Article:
Pain Management for Horses with Laminitis: Where Are We Now?
Pain Management for Horses with Laminitis: Where Are We Now?
By Alexandra Beckstett, The Horse Managing Editor
Updated: Monday, December 2, 2013
Originally published on TheHorse.com
When an owner makes the difficult decision to euthanize a horse with laminitis, it’s often because the horse is simply in too much pain to justify prolonging treatment. For this reason, researchers are continually trying to come up with improved analgesic (pain relief) methods. Andrew van Eps, BVSc, PhD, MACVSc, Dipl. ACVIM, senior lecturer in Equine Medicine at The University of Queensland School of Veterinary Science, reviewed current pain management options for laminitic horses at the 2013 International Equine Conference on Laminitis and Diseases of the Foot, held Nov. 1-3 in West Palm Beach, Fla.
The pain laminitic horses experience might stem from several sources, van Eps said, including inflammation, submural (beneath the hoof wall) pressure, tearing of submural tissues, ischemia (lack of blood flow), the distal phalanx (P3, or coffin bone) applying pressure to the sole, and neuropathic mechanisms (those caused by nerve damage and described, in humans, as throbbing, stabbing, sharp pain).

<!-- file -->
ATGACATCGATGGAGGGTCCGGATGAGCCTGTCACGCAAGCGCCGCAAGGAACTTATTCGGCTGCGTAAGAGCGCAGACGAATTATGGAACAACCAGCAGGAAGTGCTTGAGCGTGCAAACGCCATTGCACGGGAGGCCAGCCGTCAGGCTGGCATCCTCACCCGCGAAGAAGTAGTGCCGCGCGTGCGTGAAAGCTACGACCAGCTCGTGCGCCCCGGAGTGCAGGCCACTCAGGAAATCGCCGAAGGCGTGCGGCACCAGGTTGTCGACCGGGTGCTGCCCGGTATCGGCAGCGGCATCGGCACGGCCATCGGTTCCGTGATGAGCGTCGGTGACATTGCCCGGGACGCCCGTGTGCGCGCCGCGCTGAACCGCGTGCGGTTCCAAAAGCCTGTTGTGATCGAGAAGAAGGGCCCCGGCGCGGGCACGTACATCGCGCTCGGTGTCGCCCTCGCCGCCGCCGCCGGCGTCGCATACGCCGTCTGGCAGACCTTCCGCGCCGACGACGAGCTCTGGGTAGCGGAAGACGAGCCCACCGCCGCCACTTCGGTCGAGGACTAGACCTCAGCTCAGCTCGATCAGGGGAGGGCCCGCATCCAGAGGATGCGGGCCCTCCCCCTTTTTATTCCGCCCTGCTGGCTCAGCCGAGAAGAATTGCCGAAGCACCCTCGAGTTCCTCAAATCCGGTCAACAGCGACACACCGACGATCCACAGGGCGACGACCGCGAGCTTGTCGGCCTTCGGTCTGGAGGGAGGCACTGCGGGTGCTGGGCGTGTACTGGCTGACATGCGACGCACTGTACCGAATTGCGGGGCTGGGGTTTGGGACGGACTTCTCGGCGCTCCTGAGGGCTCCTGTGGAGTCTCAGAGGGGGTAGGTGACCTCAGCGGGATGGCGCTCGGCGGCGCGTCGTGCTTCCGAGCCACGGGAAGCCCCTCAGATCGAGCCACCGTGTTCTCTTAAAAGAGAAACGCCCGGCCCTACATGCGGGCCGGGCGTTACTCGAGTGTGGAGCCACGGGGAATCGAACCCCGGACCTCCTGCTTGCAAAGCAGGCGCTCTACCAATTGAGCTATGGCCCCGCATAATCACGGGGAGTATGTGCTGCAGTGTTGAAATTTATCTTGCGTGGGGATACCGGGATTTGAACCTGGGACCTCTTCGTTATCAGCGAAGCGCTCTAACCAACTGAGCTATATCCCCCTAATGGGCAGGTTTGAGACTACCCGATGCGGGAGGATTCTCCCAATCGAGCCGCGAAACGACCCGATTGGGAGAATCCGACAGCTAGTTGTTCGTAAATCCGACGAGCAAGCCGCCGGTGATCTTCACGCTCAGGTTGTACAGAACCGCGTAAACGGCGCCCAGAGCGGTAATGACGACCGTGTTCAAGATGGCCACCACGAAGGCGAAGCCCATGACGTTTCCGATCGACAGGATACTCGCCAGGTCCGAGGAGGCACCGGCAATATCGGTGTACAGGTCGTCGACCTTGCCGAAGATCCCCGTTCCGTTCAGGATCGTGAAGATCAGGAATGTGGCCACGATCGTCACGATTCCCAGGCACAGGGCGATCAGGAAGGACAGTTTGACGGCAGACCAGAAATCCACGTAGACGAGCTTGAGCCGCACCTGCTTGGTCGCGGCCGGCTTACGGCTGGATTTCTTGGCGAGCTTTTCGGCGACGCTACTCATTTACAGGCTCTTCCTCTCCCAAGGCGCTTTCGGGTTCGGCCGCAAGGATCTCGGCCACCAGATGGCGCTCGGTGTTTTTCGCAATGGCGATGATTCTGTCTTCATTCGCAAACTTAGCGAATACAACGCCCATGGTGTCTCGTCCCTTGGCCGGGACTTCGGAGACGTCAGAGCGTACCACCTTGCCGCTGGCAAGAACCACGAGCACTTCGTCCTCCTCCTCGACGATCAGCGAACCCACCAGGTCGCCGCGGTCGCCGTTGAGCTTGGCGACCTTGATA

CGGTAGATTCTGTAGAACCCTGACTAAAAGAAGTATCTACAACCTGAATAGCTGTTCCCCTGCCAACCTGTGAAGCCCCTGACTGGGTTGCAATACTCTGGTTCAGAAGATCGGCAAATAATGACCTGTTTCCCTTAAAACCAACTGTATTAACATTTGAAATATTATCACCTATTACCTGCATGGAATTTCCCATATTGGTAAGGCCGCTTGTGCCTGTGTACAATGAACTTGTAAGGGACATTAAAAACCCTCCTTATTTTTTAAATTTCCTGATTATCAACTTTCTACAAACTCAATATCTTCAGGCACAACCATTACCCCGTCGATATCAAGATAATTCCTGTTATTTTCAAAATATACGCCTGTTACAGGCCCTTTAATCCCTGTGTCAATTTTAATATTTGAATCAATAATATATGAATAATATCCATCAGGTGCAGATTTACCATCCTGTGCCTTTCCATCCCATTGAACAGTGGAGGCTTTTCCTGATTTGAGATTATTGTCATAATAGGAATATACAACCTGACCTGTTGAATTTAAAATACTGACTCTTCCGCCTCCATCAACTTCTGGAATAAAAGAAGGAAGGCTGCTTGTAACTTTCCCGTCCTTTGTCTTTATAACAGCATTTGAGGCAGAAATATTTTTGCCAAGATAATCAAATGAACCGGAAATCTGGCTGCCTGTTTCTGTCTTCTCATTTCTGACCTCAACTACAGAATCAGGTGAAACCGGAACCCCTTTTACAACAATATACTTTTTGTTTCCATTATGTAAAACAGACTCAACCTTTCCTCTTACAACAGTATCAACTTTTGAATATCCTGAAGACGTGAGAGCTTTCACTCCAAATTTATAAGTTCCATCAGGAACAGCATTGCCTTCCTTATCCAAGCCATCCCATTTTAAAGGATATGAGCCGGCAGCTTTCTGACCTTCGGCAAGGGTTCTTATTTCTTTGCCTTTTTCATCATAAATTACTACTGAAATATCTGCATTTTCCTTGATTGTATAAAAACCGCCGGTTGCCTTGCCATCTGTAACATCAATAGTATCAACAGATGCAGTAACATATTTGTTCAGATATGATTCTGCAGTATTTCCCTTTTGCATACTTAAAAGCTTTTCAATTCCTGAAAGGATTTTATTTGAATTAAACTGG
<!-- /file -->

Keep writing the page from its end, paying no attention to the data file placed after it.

We, as humans, want to control horses’ pain not only for welfare reasons but also because it interferes with the animal’s function. However, we can’t simply eliminate pain completely, as it does serve an important purpose in self-preservation, van Eps said.
“Without pain, weight-bearing and ambulation are not restricted in horses with laminitis, so consequently there can be increased mechanical distractive forces on the lamellar tissue and progression of the lesion itself,” he explained.
The first step in determining how to manage a laminitic horse’s discomfort is to assess his pain level objectively and routinely, said van Eps. This might include:
Performing a lameness exam.
Observing the horse’s posture and stance.
Hoof testing, although this can vary among cases, van Eps cautioned.
Obtaining systemic measurements such as heart rate, respiratory rate, and blood pressure. “These are reasonably sensitive, especially in hospital settings where horses are monitored serially,” he said.
Using tools such as force plates and pedometers to evaluate weight distribution. “Incessant shifting of weight is one of the first and most subtle signs of laminitis pain,” van Eps said. “Recently, the use of human pedometers (to document weight-shifting frequency) … proved to be much more sensitive than visual assessment alone.”